LTCM Crisis of 1998 There were two causes of the LTCM crisis.

The first happened during the months of May and June of 1998, where there was a downturn in the mortgage-backed securities market. This led to LTCM having reduced returns from the fund and the company¶s capital decreased by $461 million. This situation was further deteriorated in August 1998 when there was a financial crisis in Russia. This financial crisis caused the Russian government to devalue its currency and default on its government b onds. This resulted in panicked investors selling off their bonds and LTCM sustained massive losses. The company was in danger of defaulting on its loans as LTCM had borrowed massive amounts of money to finance its leveraged trades. By September 25, LTCM was left with only $400 million in capital, and its debt-to-equity ratio was more than 250 to 1.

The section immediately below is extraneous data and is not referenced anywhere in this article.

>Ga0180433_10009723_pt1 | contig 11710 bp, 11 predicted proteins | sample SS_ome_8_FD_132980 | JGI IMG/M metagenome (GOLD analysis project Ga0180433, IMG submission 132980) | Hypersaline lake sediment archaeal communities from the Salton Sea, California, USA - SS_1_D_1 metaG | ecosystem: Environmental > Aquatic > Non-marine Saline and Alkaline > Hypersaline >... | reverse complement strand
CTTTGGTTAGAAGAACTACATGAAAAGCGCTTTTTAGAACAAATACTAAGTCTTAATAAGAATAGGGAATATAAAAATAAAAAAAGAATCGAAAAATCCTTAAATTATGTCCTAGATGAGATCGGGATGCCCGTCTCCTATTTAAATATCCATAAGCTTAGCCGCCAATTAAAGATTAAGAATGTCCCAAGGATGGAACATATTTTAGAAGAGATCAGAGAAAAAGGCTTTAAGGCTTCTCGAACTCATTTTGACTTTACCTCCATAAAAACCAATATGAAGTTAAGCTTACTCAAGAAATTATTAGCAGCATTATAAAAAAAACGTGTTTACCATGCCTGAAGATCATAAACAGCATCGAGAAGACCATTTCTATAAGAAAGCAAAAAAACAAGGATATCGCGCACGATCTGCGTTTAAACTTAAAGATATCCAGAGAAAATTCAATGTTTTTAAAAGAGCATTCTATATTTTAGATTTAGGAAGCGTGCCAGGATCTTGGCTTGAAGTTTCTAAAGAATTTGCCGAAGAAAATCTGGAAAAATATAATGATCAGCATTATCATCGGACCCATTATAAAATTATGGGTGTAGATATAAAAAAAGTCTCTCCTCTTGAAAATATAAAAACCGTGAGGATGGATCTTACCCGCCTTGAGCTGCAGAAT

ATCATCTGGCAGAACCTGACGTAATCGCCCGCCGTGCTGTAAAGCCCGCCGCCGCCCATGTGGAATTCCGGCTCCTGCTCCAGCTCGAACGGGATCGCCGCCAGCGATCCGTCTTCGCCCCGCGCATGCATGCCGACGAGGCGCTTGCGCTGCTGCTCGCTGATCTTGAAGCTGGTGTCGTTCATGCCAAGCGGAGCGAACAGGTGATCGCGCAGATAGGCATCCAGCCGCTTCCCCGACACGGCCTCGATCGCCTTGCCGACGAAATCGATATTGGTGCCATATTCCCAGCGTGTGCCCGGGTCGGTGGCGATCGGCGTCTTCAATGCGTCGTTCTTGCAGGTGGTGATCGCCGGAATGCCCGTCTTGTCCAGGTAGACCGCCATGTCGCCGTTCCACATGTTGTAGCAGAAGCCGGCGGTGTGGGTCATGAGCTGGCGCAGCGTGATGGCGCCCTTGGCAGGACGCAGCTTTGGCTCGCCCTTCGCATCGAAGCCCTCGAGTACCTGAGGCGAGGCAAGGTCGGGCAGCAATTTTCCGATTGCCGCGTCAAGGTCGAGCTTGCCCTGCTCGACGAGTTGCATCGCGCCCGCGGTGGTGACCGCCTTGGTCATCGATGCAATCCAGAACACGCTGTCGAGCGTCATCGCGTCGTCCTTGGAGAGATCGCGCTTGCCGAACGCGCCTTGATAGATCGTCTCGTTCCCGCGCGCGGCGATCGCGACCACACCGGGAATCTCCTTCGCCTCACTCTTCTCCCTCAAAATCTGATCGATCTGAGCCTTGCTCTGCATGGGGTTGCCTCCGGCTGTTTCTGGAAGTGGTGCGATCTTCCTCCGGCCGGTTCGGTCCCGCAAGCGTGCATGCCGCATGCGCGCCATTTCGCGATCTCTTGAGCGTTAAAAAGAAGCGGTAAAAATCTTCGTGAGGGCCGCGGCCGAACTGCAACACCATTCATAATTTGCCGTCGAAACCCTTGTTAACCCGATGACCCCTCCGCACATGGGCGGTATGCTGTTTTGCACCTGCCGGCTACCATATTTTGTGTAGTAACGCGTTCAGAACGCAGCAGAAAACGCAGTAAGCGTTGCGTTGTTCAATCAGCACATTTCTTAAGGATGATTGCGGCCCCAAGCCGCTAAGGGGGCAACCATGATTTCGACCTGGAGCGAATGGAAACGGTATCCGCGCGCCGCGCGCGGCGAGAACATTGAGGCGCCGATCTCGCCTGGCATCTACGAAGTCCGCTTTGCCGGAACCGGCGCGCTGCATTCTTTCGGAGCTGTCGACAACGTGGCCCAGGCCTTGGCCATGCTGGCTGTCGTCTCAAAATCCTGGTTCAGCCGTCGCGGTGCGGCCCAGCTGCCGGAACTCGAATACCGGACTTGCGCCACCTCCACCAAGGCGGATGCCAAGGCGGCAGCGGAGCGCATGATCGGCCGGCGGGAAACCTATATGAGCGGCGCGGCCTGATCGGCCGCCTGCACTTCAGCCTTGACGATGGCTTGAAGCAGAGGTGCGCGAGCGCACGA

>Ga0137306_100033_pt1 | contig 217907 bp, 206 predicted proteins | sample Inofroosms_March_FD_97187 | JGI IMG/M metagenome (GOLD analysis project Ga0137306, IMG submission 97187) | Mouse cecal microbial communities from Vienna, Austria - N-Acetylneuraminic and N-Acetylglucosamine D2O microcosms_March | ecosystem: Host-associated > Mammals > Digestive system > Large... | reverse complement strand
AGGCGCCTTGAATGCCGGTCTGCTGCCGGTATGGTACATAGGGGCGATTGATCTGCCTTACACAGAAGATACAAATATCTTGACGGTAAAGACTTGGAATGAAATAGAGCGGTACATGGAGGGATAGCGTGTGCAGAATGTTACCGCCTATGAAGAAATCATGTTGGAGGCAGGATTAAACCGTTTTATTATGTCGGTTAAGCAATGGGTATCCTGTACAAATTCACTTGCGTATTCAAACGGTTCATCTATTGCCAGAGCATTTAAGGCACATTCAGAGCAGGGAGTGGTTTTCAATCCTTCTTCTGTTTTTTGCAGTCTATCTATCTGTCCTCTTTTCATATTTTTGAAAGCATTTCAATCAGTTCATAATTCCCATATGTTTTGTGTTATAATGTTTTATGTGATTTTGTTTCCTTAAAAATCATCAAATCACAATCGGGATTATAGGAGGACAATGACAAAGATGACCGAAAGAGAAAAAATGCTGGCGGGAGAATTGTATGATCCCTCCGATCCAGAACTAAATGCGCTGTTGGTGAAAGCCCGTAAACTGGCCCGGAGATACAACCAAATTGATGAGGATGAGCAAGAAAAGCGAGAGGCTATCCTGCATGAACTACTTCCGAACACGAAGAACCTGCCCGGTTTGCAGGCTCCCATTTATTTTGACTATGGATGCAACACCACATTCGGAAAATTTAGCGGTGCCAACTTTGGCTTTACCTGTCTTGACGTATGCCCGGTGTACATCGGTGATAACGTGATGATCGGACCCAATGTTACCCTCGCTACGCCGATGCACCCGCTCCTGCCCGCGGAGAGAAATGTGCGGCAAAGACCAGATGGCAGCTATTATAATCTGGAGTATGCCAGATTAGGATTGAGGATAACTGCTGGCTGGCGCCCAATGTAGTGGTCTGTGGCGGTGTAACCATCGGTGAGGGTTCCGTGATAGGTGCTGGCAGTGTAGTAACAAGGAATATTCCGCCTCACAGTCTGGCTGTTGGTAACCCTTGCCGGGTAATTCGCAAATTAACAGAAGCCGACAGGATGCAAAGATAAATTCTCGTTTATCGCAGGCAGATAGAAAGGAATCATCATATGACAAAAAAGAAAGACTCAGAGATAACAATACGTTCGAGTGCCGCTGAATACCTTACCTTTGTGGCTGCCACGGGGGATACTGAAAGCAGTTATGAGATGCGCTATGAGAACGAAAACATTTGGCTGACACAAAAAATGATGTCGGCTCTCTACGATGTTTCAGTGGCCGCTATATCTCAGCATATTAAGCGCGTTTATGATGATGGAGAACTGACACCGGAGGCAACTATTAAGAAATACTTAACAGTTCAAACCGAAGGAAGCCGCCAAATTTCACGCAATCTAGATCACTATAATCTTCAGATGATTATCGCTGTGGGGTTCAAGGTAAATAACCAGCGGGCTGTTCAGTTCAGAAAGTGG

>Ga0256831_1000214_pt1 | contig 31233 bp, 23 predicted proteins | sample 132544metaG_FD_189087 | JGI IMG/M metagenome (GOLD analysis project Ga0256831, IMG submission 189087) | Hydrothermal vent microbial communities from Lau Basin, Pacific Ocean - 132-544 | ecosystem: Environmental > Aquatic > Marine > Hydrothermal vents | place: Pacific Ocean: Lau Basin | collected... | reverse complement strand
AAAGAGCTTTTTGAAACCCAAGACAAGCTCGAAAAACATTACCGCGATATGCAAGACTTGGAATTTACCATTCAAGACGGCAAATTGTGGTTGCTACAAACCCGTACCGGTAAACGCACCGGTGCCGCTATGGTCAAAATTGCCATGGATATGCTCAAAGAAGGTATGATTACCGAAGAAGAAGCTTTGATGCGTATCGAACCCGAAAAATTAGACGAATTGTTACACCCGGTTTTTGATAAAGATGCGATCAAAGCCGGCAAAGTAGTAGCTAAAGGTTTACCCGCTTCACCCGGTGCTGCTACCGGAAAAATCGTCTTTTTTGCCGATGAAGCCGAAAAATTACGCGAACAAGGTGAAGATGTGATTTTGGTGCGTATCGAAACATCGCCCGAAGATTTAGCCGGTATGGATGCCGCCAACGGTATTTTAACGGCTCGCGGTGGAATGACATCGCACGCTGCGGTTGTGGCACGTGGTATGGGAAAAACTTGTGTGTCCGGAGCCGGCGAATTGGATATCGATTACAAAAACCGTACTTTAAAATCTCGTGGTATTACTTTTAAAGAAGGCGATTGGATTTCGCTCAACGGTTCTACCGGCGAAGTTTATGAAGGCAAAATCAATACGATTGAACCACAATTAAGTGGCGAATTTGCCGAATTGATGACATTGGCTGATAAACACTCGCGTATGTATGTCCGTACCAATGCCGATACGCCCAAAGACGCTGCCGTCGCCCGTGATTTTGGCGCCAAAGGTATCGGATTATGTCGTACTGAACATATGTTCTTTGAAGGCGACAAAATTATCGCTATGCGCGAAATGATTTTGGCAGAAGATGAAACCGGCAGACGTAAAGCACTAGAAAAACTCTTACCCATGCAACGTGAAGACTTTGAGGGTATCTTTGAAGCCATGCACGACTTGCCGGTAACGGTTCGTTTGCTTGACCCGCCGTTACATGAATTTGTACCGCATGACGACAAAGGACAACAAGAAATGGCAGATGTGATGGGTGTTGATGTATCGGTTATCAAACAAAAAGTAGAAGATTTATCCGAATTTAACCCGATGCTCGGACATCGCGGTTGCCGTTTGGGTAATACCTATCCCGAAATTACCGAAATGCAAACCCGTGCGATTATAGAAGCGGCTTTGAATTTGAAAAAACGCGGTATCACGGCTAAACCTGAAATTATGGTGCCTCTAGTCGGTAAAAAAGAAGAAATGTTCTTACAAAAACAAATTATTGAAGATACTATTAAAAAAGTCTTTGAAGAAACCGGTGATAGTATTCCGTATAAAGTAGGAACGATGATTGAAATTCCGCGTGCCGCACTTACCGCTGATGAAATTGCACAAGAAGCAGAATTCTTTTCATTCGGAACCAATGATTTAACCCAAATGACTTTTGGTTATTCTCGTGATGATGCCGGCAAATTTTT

Wall Street feared that LTCM's failure could cause a chain reaction in numerous markets, causing catastrophic losses throughout the financial system. As many banks and pension funds were invested in LTCM, its problem threatened to push most of them to near bankruptcy. Seeing no options left, the Federal Reserve Bank of New York organized a bailout of $3.625 billion, by convincing 14 banks to remain invested in LTCM. Under the terms of the deal, the banks would get 90 percent of the firm¶s equity. LTCM¶s partners got about $400 million, though all of this money was consumed by their debt. This agreement managed to avert disaster, though the company still had total losses of $4.6 billion. After the bailout, LTCM continued operations. By early 2000, the company had been liquidated, and the 14 banks that financed the bailout had been paid back.

The graph shows the gross value of 1dollar invested in LTCM. As you can see, in 1998, the gross value dropped drastically from about 4 dollars to almost 0 dollars.